Nabhan, G.P. 1990. Desert Plants as Calories, Cures, and Characters; & The Creosote Bush is Our Drugstore. pg. 2-19 in Gathering the Desert. Univ. Of Arizona Press.

How do we spend our time?  How do we really spend our time?  And why do we prioritize our lives into the very particular ways that we do?  We use so much time working and commuting to and from that work place, in essence specializing our expertise to the point that it is all put into a single focus.  But why?  Nabhan raises this point very effectively on the second page of his writing in relating the comments made by a woman living on the Sonoran Desert.  We use so much of our time to earn money to buy food, other necessities, and sometimes even luxuries, but why not use a bit of that time to collect and prepare the food that grows just outside the front door?

“Even if you don’t gather the desert, let it gather a feeling in you. Even if you don’t swallow it as medicine, meditate upon it: the desert can cure.”

This passage struck me.  It gave me adrenaline and made me feel elated and incredibly sad all at once.  Although I have never been to the Sonoran Desert, I did grow up in a semi-desert not far from here.  These small phrases somehow captured my imagination, giving me thoughts of childhood, summer rains, and returning more recently to learn about native plants and desert love.  My thoughts on this reading are beginning to come full circle back to what came up for me in the section of In Praise of Plants by Francis Halle back in January.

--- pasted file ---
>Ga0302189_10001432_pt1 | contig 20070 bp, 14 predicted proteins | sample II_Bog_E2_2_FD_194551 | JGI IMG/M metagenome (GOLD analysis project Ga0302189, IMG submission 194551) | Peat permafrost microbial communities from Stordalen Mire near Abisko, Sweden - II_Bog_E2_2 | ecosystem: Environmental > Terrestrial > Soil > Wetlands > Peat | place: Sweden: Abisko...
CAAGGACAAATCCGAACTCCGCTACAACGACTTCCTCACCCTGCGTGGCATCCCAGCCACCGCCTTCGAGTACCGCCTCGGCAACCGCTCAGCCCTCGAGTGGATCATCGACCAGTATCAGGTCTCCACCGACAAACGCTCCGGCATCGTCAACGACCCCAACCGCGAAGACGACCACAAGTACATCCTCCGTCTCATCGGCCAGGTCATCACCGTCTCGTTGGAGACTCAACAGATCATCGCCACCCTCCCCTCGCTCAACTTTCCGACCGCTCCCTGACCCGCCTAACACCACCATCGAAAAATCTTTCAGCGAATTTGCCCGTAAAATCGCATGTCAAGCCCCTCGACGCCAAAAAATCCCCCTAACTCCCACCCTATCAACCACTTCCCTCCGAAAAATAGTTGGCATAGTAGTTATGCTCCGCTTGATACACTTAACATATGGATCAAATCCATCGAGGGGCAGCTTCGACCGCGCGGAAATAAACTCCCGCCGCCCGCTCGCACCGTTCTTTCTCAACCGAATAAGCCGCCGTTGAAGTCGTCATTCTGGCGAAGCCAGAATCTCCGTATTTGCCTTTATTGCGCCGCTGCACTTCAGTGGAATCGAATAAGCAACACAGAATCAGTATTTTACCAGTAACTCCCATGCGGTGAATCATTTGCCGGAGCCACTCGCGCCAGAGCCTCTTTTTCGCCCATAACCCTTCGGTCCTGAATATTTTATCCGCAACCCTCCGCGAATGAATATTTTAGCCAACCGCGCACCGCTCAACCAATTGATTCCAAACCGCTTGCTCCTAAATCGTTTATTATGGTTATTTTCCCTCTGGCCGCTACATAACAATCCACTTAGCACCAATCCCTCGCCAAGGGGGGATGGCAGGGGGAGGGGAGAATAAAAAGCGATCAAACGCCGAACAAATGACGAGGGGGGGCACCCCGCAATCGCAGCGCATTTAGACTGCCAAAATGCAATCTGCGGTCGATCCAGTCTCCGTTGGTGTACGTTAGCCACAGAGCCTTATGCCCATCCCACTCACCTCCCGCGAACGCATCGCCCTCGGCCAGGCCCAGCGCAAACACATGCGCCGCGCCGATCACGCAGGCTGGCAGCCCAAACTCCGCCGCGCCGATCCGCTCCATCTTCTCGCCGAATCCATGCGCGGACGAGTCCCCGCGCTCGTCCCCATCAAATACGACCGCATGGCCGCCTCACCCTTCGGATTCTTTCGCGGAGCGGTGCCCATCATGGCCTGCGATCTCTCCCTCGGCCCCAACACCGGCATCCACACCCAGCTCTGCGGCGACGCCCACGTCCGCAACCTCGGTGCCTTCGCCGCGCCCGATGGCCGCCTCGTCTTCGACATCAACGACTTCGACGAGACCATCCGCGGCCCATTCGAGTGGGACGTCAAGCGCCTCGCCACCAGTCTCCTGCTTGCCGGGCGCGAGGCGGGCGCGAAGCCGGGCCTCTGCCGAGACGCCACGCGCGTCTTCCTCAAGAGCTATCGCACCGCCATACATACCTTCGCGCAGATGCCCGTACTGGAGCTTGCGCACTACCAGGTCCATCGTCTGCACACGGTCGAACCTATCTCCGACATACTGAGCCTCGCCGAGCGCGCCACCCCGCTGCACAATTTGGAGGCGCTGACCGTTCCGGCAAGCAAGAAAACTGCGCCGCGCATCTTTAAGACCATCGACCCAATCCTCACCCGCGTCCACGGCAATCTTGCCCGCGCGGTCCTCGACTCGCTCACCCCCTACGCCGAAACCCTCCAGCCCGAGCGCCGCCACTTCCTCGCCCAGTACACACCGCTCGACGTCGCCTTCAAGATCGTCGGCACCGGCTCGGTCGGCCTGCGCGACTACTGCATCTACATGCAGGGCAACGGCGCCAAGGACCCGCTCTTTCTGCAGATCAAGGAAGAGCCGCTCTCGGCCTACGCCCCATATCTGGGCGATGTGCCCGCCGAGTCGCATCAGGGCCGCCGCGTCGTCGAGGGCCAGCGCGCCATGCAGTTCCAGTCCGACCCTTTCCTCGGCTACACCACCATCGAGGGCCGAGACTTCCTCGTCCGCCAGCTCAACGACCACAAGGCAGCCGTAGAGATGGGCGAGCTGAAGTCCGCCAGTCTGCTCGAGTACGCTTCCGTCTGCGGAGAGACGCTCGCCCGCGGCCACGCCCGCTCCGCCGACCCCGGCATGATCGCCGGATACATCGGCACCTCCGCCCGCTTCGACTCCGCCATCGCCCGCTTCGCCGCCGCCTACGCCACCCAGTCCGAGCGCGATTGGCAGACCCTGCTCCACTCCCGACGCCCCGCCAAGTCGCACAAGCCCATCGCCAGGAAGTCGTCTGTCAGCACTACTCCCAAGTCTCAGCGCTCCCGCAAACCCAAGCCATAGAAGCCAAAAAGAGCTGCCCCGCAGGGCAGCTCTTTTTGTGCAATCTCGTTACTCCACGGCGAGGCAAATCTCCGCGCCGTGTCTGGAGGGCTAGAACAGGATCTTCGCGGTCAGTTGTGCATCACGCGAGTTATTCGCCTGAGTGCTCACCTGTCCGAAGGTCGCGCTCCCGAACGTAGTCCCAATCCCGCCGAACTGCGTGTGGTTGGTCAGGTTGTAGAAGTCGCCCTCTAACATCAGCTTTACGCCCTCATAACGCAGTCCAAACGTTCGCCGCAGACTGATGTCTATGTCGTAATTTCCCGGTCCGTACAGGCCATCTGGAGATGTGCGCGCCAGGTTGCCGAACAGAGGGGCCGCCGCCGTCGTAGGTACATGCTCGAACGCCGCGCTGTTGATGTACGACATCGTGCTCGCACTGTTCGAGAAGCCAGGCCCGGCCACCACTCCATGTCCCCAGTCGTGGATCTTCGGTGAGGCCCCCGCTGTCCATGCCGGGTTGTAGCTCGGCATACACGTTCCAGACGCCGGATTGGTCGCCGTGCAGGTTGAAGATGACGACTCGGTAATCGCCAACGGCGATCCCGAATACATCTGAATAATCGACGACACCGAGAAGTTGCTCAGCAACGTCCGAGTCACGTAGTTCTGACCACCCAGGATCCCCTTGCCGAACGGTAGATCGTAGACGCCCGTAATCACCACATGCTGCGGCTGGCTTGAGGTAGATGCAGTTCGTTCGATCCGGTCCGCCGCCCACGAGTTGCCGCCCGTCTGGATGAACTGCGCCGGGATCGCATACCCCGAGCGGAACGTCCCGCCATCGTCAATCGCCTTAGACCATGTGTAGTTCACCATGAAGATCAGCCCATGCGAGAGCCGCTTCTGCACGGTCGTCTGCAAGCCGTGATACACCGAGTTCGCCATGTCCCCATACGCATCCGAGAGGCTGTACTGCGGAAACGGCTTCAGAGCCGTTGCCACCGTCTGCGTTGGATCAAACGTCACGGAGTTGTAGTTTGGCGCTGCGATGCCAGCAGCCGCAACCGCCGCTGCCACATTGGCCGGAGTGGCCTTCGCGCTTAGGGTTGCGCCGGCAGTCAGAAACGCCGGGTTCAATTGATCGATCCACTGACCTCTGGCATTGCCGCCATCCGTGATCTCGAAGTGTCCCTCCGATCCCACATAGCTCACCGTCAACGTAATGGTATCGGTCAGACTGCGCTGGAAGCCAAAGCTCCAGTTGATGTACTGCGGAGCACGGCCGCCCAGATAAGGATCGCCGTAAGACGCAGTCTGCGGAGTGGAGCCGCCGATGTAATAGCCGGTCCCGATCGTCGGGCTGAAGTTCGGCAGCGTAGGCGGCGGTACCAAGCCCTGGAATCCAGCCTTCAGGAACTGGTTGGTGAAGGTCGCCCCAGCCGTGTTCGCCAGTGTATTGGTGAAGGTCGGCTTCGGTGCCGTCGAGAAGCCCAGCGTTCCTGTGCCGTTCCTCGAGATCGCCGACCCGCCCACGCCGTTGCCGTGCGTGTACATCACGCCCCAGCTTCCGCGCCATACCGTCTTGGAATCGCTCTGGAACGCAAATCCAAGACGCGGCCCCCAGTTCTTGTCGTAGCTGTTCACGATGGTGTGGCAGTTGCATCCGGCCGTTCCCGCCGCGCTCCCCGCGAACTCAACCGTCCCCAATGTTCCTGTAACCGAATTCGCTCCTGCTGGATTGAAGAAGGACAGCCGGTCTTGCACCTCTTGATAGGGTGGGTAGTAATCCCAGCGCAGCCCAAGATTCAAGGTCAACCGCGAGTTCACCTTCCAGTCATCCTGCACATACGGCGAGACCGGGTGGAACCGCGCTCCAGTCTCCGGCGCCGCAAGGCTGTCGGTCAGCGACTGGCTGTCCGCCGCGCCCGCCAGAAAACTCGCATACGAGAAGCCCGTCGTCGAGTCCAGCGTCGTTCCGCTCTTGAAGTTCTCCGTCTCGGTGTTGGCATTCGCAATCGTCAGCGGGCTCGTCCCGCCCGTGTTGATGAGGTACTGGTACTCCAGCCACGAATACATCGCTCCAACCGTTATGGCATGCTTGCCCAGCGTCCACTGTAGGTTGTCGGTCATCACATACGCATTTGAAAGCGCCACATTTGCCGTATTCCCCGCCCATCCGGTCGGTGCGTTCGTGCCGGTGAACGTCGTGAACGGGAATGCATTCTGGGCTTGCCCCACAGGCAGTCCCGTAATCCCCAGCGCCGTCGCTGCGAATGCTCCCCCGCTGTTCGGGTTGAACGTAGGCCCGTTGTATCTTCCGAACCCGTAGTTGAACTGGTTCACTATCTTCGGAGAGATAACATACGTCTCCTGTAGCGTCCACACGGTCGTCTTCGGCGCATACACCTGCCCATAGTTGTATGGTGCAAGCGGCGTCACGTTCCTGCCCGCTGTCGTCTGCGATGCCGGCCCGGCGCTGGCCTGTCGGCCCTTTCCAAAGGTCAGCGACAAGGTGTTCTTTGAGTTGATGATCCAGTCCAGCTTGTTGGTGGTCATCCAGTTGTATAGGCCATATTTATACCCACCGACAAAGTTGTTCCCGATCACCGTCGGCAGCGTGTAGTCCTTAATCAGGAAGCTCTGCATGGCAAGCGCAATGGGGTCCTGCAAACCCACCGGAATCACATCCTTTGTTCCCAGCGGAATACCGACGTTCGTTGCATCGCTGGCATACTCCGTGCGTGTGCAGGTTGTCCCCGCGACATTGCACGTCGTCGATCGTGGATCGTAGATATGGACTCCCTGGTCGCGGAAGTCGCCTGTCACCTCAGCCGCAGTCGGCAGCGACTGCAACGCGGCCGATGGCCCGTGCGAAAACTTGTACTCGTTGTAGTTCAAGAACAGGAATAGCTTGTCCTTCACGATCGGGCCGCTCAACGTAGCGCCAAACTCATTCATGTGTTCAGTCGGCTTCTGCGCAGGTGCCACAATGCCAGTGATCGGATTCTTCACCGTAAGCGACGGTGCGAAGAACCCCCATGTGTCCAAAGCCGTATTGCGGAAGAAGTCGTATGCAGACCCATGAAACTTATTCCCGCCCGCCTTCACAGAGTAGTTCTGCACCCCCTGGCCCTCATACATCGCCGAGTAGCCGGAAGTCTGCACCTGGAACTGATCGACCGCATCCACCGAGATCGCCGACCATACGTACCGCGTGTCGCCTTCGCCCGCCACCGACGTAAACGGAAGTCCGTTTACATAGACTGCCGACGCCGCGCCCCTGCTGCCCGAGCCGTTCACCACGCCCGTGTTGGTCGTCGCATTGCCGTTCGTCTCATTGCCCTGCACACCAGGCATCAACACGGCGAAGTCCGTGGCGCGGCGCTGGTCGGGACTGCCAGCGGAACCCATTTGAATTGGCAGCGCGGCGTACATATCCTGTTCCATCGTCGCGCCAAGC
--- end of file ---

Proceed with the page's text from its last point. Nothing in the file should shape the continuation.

Biology Needs Poetry.

The first time I thought this was from wisps that Halle left behind in his writings on plant form.  And those wisps were needed.  Now, in reading Nabhan there is very real poetry present, from the words and phrases used all the way down to the diamond shape he chose to place his last paragraph of his introduction in.  The poetry here is so much more present, and still so vital.

Each plant has an identity.  Whether or not it knows this I cannot say, but to humans it certainly does.  We place them in stories, eat them, heal and kill them at will while simultaneously using them to heal and kill one another. And this meaning changes, depending on who, when, and where you ask. Desert plants were at one time so important that entire nations of people were named upon them.  Today, that is changing.  Some plants are ignored, while others are cultivated and watered, producing products that we no longer associate with the first growth.  Plants are symbols which can reflect our spirits, so I ask once again, how do we really spend our time?  And to what end?